Indonesians are quite the inquisitive people. Upon first meeting someone they are prone to inquire about all sorts of things most Americans would find odd, or even impolite, to ask an acquaintance. Age, marital status, religion, and when you have had your most recent shower or meal are all things Indonesians do not hesitate to ask. These are not questions many Americans would readily find appropriate to pose, even to someone with whom they regularly associate.
“It seems like Ramadan starts earlier and earlier every year.” Well, if it seems that way then it is only because it is true. The Islamic calendar is based on lunar cycles, and one lunar year is about eleven days shorter than its cousin, the solar year. So generally Ramadan occurs eleven days earlier than it did the previous year.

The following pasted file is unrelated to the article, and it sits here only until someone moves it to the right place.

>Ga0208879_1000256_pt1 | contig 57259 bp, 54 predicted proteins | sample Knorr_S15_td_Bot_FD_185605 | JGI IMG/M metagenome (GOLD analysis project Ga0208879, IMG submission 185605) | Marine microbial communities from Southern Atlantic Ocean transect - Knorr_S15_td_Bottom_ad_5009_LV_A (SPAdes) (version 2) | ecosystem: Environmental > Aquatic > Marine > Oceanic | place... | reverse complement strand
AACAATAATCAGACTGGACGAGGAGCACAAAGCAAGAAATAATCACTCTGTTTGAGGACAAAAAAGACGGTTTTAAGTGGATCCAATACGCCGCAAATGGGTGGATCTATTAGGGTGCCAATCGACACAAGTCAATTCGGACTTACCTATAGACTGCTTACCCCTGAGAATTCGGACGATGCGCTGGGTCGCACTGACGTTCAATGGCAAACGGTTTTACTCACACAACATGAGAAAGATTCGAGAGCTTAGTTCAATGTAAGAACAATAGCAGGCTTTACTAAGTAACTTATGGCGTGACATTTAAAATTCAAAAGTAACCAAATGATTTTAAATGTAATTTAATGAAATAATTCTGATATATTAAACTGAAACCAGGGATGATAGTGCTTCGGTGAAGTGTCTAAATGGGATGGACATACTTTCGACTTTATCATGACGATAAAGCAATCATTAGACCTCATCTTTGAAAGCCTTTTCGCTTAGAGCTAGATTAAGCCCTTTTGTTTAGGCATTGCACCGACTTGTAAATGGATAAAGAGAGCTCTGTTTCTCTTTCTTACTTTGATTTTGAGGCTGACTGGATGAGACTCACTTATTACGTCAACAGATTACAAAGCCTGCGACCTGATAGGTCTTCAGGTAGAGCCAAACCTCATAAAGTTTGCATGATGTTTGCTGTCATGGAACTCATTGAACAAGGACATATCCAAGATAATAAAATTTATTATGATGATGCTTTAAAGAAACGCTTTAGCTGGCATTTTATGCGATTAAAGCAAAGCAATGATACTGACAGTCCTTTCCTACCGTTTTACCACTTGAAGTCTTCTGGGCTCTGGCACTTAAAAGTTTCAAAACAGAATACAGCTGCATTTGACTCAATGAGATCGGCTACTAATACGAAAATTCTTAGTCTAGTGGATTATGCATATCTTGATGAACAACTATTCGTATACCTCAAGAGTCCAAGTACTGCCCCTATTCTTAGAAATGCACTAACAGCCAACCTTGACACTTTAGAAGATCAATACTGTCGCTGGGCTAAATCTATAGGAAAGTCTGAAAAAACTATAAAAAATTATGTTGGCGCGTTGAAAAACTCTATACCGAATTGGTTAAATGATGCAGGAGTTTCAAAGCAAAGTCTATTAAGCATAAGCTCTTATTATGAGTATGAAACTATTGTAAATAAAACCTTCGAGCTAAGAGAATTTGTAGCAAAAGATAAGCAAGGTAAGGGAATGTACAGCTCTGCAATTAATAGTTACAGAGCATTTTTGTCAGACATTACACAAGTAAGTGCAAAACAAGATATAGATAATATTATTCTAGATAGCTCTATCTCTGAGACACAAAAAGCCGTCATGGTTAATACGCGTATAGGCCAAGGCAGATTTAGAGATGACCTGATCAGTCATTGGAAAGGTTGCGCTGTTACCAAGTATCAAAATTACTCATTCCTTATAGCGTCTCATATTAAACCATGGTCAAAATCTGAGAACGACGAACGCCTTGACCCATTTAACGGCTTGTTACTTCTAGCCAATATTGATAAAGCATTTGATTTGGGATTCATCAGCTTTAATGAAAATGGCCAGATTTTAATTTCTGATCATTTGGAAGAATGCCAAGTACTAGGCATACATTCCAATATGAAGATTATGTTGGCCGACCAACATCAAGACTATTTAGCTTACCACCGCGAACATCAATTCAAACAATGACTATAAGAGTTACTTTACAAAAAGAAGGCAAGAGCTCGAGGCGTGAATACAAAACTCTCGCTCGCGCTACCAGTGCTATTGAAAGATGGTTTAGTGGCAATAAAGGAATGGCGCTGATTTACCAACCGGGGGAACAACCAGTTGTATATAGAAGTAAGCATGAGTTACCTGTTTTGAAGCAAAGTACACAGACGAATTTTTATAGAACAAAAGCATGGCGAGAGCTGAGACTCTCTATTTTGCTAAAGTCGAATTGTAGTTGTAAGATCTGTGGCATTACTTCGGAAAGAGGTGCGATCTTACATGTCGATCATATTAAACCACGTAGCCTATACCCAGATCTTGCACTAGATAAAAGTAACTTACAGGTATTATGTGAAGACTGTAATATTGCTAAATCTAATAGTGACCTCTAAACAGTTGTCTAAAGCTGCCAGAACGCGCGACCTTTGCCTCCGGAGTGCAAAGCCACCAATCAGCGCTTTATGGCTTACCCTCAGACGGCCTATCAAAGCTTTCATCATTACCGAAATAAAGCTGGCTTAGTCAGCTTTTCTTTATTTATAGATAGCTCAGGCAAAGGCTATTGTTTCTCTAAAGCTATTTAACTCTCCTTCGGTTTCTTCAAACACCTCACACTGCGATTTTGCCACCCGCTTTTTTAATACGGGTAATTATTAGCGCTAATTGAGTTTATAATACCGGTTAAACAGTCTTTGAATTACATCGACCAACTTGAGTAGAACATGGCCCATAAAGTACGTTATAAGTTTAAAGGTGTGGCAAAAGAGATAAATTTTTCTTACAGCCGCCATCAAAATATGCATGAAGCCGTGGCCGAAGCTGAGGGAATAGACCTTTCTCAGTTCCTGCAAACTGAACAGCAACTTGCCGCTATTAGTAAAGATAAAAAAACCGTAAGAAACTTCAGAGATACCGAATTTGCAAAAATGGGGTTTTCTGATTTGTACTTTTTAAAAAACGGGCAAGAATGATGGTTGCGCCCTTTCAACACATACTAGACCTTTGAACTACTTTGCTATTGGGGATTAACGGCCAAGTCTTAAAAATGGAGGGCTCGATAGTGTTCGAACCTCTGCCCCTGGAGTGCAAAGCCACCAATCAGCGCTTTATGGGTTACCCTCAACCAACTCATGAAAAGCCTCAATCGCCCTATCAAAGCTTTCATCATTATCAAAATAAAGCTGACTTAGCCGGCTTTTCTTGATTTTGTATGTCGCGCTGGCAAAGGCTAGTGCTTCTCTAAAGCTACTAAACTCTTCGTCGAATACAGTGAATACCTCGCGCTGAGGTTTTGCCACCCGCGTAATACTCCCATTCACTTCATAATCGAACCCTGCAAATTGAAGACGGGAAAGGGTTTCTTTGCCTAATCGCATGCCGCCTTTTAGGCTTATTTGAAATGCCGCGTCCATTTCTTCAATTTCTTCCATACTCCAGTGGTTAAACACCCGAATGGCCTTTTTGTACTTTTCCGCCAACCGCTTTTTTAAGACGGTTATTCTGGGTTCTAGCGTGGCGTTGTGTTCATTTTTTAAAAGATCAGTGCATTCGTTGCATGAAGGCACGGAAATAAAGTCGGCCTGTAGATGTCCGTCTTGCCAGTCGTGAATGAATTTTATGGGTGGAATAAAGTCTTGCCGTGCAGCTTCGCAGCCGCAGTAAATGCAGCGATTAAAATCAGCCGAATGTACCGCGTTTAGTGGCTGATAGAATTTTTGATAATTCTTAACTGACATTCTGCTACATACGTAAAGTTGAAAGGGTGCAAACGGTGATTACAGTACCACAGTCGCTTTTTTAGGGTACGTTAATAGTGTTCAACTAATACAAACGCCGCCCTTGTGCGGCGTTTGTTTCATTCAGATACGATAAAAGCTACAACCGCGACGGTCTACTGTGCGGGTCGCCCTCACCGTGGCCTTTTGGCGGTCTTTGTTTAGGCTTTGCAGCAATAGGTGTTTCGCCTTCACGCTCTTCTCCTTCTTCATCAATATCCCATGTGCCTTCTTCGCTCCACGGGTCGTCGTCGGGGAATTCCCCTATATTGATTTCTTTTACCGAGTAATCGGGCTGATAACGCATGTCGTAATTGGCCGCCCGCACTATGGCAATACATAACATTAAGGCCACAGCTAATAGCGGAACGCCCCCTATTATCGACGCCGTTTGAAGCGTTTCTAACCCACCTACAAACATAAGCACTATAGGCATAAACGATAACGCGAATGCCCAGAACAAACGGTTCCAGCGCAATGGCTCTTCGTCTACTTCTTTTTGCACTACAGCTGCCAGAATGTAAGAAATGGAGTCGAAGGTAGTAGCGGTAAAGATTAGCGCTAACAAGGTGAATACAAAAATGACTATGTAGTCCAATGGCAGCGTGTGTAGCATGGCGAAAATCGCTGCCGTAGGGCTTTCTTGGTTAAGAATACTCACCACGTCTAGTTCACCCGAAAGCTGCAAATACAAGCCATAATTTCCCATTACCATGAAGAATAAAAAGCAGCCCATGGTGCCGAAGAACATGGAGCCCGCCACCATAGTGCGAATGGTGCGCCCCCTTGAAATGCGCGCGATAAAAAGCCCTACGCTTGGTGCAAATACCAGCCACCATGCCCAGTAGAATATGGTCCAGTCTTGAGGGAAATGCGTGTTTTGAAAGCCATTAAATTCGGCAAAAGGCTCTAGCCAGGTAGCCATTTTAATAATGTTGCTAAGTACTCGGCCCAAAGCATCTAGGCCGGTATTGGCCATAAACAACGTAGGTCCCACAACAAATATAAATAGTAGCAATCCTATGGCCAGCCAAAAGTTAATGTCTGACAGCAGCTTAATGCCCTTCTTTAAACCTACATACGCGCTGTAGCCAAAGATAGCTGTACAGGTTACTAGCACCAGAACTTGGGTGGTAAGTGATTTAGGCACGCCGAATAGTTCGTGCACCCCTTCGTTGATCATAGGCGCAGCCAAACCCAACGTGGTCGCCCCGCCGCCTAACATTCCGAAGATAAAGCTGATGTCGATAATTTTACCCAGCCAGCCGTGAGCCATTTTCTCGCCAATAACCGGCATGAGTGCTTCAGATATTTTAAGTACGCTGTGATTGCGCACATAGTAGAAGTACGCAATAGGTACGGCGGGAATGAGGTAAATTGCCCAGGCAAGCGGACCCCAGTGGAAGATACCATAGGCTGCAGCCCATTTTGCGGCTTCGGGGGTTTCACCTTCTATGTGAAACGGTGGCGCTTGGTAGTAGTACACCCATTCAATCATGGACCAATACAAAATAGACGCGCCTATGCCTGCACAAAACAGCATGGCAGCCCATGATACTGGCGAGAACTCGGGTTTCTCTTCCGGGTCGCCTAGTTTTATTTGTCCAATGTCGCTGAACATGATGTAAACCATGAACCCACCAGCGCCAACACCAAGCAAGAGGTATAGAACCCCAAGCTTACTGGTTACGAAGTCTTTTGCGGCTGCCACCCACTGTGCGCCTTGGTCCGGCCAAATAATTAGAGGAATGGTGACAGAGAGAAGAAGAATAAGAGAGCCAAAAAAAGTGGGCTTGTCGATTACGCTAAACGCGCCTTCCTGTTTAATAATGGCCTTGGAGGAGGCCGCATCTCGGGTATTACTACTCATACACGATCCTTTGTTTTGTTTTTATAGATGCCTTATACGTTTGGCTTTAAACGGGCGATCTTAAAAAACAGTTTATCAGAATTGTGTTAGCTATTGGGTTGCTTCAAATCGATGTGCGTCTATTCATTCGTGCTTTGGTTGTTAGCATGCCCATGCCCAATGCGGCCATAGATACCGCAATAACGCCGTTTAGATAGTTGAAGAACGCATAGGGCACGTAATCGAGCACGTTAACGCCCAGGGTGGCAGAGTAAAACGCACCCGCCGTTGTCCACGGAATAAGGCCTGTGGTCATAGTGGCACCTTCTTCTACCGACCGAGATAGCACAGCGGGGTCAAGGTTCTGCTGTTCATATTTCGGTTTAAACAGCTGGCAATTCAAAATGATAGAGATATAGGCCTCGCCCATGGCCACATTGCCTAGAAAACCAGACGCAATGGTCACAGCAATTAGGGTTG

Indonesian weddings, or pernikahan Indonesia, are interesting affairs. They occur over as many as five days and have several different stages of events. Some portions of Indonesian weddings resemble our American concept of what a wedding is, and many do not. As I tried to explain in Budaya Campur, culture here is complicated, layered, and diverse. Indonesian weddings, and Javanese in particular, are no exception.